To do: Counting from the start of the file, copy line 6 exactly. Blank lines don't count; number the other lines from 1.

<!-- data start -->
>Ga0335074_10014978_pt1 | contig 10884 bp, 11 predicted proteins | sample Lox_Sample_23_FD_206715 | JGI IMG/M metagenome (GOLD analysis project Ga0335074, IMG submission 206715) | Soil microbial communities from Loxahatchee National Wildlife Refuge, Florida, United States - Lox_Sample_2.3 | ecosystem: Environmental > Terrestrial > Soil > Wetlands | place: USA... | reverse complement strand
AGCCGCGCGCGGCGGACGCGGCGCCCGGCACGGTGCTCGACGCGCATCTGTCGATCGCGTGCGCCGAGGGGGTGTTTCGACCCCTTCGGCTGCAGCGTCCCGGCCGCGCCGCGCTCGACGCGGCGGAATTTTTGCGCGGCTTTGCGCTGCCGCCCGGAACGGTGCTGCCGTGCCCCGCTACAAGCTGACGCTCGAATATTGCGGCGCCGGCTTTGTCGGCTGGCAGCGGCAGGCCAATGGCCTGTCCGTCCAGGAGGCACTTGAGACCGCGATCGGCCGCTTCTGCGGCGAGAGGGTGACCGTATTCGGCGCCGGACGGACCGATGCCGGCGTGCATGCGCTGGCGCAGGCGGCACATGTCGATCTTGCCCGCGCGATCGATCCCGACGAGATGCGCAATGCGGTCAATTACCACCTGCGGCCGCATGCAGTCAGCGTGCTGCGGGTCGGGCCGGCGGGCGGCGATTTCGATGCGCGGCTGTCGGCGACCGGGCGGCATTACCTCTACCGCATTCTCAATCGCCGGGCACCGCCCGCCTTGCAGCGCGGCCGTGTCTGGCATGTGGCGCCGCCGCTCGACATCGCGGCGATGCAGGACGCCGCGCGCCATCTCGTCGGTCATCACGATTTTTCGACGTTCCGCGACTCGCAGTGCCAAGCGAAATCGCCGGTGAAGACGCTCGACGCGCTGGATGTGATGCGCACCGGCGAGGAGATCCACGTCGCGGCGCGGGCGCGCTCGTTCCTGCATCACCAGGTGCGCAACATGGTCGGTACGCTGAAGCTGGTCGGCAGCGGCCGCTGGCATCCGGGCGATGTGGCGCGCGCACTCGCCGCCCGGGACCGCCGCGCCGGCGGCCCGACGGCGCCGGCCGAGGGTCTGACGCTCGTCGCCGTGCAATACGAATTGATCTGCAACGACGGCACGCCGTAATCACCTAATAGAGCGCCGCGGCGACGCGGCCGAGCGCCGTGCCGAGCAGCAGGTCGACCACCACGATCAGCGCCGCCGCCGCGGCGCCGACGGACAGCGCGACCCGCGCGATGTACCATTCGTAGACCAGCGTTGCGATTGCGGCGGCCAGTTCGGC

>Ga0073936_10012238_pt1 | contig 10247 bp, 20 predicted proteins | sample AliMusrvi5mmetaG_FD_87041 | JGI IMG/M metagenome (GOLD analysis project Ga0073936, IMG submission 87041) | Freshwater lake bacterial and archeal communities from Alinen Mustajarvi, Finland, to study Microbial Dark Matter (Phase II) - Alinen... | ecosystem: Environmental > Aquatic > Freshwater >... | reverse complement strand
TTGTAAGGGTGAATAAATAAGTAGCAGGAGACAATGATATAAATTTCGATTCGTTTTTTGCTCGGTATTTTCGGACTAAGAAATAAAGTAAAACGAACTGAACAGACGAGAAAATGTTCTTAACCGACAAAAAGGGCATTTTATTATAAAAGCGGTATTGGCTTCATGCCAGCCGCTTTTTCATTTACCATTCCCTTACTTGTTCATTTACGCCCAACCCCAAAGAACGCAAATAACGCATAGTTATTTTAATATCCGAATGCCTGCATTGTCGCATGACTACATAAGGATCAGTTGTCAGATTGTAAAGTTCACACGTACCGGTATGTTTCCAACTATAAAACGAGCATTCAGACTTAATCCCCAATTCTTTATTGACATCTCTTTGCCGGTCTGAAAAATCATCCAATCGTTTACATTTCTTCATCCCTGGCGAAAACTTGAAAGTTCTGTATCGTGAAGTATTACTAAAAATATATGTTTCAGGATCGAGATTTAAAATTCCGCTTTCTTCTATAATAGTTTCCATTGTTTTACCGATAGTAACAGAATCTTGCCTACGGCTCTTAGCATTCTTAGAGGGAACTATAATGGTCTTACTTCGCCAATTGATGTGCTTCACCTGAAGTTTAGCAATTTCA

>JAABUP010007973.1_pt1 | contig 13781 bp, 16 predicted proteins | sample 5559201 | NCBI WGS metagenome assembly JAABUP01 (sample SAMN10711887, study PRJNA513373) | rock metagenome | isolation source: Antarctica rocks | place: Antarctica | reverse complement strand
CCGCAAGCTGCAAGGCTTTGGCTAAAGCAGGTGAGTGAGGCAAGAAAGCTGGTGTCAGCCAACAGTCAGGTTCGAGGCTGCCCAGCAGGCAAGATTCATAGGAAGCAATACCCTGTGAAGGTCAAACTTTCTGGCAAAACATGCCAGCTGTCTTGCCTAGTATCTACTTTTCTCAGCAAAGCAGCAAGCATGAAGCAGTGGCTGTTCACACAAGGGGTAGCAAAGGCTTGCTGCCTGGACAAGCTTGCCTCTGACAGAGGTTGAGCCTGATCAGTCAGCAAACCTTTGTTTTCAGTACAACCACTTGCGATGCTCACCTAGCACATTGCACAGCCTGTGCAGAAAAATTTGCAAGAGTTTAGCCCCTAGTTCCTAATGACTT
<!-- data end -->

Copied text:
CCGCAAGCTGCAAGGCTTTGGCTAAAGCAGGTGAGTGAGGCAAGAAAGCTGGTGTCAGCCAACAGTCAGGTTCGAGGCTGCCCAGCAGGCAAGATTCATAGGAAGCAATACCCTGTGAAGGTCAAACTTTCTGGCAAAACATGCCAGCTGTCTTGCCTAGTATCTACTTTTCTCAGCAAAGCAGCAAGCATGAAGCAGTGGCTGTTCACACAAGGGGTAGCAAAGGCTTGCTGCCTGGACAAGCTTGCCTCTGACAGAGGTTGAGCCTGATCAGTCAGCAAACCTTTGTTTTCAGTACAACCACTTGCGATGCTCACCTAGCACATTGCACAGCCTGTGCAGAAAAATTTGCAAGAGTTTAGCCCCTAGTTCCTAATGACTT